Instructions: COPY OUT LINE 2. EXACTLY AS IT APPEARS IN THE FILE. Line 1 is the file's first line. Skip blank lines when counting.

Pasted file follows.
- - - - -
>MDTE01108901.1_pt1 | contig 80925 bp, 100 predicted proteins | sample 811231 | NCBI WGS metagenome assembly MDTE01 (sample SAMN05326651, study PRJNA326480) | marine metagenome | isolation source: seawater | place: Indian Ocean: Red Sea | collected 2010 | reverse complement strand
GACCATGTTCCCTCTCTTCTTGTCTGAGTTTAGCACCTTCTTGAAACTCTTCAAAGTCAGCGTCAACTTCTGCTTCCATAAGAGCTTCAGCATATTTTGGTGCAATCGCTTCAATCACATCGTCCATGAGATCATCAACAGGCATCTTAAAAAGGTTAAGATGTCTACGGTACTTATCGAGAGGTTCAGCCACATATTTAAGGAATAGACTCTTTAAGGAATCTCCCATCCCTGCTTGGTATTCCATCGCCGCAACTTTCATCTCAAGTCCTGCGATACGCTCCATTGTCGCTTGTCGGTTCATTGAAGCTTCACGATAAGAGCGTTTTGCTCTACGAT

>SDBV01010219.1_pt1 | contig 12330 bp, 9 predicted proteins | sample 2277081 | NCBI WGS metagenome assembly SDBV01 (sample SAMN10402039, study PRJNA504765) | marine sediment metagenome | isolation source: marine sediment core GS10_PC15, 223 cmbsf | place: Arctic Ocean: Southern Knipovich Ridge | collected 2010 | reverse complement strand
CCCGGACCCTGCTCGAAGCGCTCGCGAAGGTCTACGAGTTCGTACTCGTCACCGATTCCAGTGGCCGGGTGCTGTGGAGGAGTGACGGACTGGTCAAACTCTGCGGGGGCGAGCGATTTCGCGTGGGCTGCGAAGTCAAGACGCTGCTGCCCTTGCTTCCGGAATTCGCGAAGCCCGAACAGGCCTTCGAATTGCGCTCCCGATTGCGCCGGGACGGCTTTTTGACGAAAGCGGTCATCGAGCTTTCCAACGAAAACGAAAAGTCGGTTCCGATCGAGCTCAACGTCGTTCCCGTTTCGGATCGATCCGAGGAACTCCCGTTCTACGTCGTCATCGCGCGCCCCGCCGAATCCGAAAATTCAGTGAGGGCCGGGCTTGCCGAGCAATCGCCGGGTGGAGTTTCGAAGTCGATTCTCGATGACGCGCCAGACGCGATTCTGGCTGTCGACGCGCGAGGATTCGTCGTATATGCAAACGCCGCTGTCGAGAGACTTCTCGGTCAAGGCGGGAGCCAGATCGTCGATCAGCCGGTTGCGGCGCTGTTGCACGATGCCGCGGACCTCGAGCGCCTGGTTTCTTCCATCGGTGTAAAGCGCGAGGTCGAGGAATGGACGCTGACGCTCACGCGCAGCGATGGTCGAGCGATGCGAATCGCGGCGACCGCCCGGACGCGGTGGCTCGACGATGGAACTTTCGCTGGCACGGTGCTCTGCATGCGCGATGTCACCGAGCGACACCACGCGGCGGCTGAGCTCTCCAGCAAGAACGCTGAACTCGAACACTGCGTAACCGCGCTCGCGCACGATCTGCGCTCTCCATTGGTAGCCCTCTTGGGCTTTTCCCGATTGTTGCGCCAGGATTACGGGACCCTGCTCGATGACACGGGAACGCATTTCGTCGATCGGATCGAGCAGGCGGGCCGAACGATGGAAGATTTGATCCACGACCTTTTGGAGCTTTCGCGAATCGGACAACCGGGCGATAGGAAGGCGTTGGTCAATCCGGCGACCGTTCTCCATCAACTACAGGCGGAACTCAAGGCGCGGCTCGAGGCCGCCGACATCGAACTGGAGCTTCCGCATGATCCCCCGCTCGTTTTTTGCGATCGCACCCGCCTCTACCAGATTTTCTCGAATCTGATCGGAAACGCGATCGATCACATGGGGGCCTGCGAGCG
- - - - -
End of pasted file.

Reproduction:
GACCATGTTCCCTCTCTTCTTGTCTGAGTTTAGCACCTTCTTGAAACTCTTCAAAGTCAGCGTCAACTTCTGCTTCCATAAGAGCTTCAGCATATTTTGGTGCAATCGCTTCAATCACATCGTCCATGAGATCATCAACAGGCATCTTAAAAAGGTTAAGATGTCTACGGTACTTATCGAGAGGTTCAGCCACATATTTAAGGAATAGACTCTTTAAGGAATCTCCCATCCCTGCTTGGTATTCCATCGCCGCAACTTTCATCTCAAGTCCTGCGATACGCTCCATTGTCGCTTGTCGGTTCATTGAAGCTTCACGATAAGAGCGTTTTGCTCTACGAT